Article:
Evans, AN & Rooney, BJ. Methods in Psychological Research. Thousand Oaks, CA: SAGE Publications; 2014.

Kantowitz, BH, Roediger, HL, & Elmes, DG. Experimental Psychology. Stamfort, CT: Cengage Learning; 2015.

Generally speaking, in any given model or equation, there are two types of variables:

  • Independent variables - The values that can be changed or controlled in a given model or equation. They provide the "input" which is modified by the model to change the "output."
  • Dependent variables - The values that result from the independent variables.

Using Independent and Dependent Variables

The definition of an independent or dependent variable is more or less universal in both statistical or scientific experiments and in mathematics; however, the way the variable is used varies slightly between experimental situations and mathematics.

Example of Variables in Scientific Experiments

If a scientist conducts an experiment to test the theory that a vitamin could extend a person’s life-expectancy, then:

  • The independent variable is the amount of vitamin that is given to the subjects within the experiment. This is controlled by the experimenting scientist. 
  • The dependent variable, or the variable being affected by the independent variable, is life span. 

The independent variables and dependent variables can vary from person to person, and the variances are what are being tested; that is, whether the people given the vitamin live longer than the people not given the vitamin. The scientist might then conduct further experiments changing other independent variables -- gender, ethnicity, overall health, etc. -- in order to evaluate the resulting dependent variables and to narrow down the effects of the vitamin on life span under different circumstances.

Here are some other examples of dependent and independent variables in scientific experiments:

  • A scientist studies the impact of a drug on cancer. The independent variables are the administration of the drug - the dosage and the timing. The dependent variable is the impact the drug has on cancer. 
  • A scientist studies the impact of withholding affection on rats. The independent variable is the amount of affection. The dependent variable is the reaction of the rats.
  • A scientist studies how many days people can eat soup until they get sick. The independent variable is the number of days of consuming soup. The dependent variable is the onset of illness. 

Example of Variables in Mathematics

In mathematics, the "x" and "y" values in an equation or a graph are referred to as "variables."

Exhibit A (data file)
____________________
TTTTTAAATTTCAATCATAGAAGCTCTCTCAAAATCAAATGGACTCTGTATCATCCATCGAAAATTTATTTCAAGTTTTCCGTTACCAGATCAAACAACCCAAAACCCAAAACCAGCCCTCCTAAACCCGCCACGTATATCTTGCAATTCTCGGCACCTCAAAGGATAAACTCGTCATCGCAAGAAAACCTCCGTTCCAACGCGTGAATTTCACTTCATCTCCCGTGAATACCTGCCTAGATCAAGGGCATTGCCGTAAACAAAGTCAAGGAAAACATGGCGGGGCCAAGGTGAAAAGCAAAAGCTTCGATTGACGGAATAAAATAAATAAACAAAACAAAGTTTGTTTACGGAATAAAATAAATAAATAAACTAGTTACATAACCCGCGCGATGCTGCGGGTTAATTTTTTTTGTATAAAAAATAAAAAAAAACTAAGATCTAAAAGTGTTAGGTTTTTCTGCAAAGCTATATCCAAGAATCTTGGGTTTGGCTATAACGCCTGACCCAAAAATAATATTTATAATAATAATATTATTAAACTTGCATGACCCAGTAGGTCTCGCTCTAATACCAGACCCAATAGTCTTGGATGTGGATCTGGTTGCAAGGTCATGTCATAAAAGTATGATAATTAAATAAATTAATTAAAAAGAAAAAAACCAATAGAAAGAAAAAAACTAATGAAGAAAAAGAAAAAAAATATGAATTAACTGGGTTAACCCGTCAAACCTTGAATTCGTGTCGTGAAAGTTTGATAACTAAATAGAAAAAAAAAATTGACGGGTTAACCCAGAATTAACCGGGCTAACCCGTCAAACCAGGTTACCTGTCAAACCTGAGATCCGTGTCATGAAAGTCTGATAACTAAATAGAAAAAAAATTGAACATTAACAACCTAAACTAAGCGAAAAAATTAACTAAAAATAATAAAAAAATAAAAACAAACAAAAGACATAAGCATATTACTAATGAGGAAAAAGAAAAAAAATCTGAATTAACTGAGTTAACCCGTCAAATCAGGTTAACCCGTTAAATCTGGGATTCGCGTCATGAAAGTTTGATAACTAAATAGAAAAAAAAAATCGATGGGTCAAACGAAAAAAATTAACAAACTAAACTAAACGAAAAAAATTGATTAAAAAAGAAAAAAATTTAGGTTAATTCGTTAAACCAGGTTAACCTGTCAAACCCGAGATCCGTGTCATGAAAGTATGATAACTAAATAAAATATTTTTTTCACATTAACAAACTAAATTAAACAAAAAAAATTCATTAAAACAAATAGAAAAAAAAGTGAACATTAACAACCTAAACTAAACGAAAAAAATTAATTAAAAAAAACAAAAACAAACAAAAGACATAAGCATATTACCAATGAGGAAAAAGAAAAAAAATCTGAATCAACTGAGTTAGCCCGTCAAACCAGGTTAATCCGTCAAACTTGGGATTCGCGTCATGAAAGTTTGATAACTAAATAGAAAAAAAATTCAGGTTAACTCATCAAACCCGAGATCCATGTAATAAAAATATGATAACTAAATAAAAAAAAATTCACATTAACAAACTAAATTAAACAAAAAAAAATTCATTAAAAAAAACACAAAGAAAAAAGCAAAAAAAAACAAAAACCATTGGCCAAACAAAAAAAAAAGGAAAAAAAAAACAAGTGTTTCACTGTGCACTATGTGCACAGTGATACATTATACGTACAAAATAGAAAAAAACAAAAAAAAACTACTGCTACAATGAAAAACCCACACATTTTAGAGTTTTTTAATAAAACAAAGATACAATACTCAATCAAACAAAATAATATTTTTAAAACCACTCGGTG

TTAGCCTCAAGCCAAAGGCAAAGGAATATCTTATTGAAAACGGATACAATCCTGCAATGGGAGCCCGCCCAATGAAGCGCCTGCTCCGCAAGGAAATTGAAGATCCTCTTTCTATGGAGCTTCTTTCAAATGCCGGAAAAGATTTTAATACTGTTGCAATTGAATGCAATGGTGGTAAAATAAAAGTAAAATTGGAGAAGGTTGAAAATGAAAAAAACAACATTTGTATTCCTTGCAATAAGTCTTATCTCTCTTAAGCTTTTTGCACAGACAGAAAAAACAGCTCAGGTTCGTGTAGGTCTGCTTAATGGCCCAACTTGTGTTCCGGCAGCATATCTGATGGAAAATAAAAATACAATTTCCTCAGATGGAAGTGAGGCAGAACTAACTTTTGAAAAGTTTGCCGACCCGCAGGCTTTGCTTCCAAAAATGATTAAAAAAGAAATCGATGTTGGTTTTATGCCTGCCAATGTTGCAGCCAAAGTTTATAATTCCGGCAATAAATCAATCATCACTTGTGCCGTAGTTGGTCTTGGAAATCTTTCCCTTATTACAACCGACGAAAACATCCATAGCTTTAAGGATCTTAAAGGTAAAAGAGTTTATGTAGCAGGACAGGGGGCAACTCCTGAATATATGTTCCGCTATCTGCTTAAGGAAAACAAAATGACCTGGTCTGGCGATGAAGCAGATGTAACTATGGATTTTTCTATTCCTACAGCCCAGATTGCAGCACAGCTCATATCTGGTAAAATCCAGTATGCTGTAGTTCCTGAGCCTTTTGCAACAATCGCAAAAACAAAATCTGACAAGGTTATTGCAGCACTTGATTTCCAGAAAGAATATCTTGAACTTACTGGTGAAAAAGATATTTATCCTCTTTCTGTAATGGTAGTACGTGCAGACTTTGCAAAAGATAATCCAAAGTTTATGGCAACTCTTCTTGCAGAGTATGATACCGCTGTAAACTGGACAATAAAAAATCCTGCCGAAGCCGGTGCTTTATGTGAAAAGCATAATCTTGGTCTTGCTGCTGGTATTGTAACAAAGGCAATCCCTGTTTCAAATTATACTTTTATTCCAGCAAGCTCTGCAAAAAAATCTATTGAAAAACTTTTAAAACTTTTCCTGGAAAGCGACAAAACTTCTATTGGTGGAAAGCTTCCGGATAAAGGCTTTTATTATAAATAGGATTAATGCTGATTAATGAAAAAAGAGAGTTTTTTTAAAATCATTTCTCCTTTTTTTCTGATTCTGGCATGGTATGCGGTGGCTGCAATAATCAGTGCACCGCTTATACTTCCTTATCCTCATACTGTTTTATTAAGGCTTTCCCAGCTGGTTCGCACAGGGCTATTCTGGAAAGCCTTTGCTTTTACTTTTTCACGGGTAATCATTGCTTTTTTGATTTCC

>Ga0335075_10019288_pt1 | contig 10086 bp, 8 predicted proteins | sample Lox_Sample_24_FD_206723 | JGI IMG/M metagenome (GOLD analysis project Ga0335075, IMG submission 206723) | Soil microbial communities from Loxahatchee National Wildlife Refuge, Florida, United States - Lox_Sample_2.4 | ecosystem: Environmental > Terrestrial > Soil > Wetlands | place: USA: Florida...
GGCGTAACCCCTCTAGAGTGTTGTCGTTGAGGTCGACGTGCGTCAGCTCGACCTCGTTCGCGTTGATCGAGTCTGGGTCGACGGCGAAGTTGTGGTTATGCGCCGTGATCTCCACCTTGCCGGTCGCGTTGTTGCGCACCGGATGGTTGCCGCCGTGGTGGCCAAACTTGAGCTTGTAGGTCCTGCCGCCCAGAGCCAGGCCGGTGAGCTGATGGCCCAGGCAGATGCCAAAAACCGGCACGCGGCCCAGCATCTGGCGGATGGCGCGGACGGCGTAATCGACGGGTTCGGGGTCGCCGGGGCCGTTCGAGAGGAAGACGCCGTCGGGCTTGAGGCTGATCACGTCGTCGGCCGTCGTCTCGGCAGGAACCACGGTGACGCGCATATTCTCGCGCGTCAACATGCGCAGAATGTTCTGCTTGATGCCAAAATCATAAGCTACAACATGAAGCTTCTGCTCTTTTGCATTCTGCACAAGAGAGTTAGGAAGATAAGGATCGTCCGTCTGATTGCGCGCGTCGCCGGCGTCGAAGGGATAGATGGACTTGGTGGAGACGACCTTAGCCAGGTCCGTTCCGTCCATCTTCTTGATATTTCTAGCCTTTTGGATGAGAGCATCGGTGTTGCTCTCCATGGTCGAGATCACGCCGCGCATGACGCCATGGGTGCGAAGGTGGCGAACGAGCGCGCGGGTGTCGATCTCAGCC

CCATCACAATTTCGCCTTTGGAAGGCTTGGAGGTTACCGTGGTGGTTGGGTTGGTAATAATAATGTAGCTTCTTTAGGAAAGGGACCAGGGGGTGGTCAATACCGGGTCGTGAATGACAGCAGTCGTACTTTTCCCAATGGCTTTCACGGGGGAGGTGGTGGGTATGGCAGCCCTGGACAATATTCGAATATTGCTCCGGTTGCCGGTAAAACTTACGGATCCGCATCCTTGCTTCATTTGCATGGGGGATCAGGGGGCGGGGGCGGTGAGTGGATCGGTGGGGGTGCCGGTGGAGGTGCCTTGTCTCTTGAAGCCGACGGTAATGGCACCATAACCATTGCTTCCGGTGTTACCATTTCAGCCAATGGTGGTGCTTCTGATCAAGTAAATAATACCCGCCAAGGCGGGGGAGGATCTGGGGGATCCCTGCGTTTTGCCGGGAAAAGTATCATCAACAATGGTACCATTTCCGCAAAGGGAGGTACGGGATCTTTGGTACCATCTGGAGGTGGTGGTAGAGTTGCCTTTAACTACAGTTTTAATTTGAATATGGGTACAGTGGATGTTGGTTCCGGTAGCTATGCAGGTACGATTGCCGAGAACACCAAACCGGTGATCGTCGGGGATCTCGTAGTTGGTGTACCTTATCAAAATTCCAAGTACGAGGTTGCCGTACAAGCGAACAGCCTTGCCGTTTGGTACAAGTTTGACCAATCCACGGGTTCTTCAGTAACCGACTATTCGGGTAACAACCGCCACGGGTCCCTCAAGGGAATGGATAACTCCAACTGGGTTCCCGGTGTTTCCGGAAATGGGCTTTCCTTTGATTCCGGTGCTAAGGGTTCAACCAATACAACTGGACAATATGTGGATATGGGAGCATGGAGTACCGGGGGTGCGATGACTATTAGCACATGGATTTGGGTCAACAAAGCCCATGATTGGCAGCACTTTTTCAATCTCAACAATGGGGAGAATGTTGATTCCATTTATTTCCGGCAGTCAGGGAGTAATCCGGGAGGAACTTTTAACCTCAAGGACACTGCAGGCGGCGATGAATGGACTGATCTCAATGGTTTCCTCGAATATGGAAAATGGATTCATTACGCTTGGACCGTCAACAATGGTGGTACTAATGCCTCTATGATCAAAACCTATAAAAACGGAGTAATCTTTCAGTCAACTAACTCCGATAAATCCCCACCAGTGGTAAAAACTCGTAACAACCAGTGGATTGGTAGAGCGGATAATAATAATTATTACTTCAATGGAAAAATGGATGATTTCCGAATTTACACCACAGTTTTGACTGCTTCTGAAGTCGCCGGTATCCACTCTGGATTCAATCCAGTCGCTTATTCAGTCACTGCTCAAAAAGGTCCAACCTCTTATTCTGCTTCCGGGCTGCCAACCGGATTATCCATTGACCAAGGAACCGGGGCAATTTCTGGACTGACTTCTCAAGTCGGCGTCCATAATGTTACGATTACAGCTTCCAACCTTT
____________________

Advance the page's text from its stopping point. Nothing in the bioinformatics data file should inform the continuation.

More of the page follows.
• If an equation shows a relationship between x and y in which the value of y is dependent upon the value of x, y is known as the dependent variable and is sometimes referred to as ‘function(x)’ or f(x). 
  • The final solution of the equation, y, depends on the value of x, the independent variable which can be changed. 

Graphing Dependent and Independent Variables

In both math and science, dependent and independent variables can be plotted on the x and y axes of a graph. The convention is to use the independent variable as the x-axis and the dependent variable as the y-axis. There is typically a clear and obvious relationship between x and y shown on the graph.

An example of this would be Boyle’s Gas Law where the pressure of a gas is inversely proportional to its volume as long as the temperature remains constant.

  • Using the equation (y = kx), one can plot a graph that will yield a theoretical value for y when given any value for x, allowing one to accurately predict the affect the independent variable will have on the dependent variable.

In order to have come up with the equation for what is now Boyle’s Law, Boyle himself would have had to conduct a series of experiments that measured the effect that altering the independent variable (pressure) had on the dependent variable (volume). This would have put both independent and dependent variables into a real life, practical context. Boyle was then able to devise his equation based on his observations of the independent and dependent variables.

Knowing the differences between independent and dependent variables will help as you sharpen your problem solving skills and explore new concepts within the fields of mathematics and the science

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Independent and Dependent Variable Examples

By YourDictionary

Generally speaking, in any given model or equation, there are two types of variables:Independent variables - The values that can be changed or controlled in a given model or equation. They provide the "input" which is modified by the model to change the "output."Dependent variables - The values that result from the independent variables.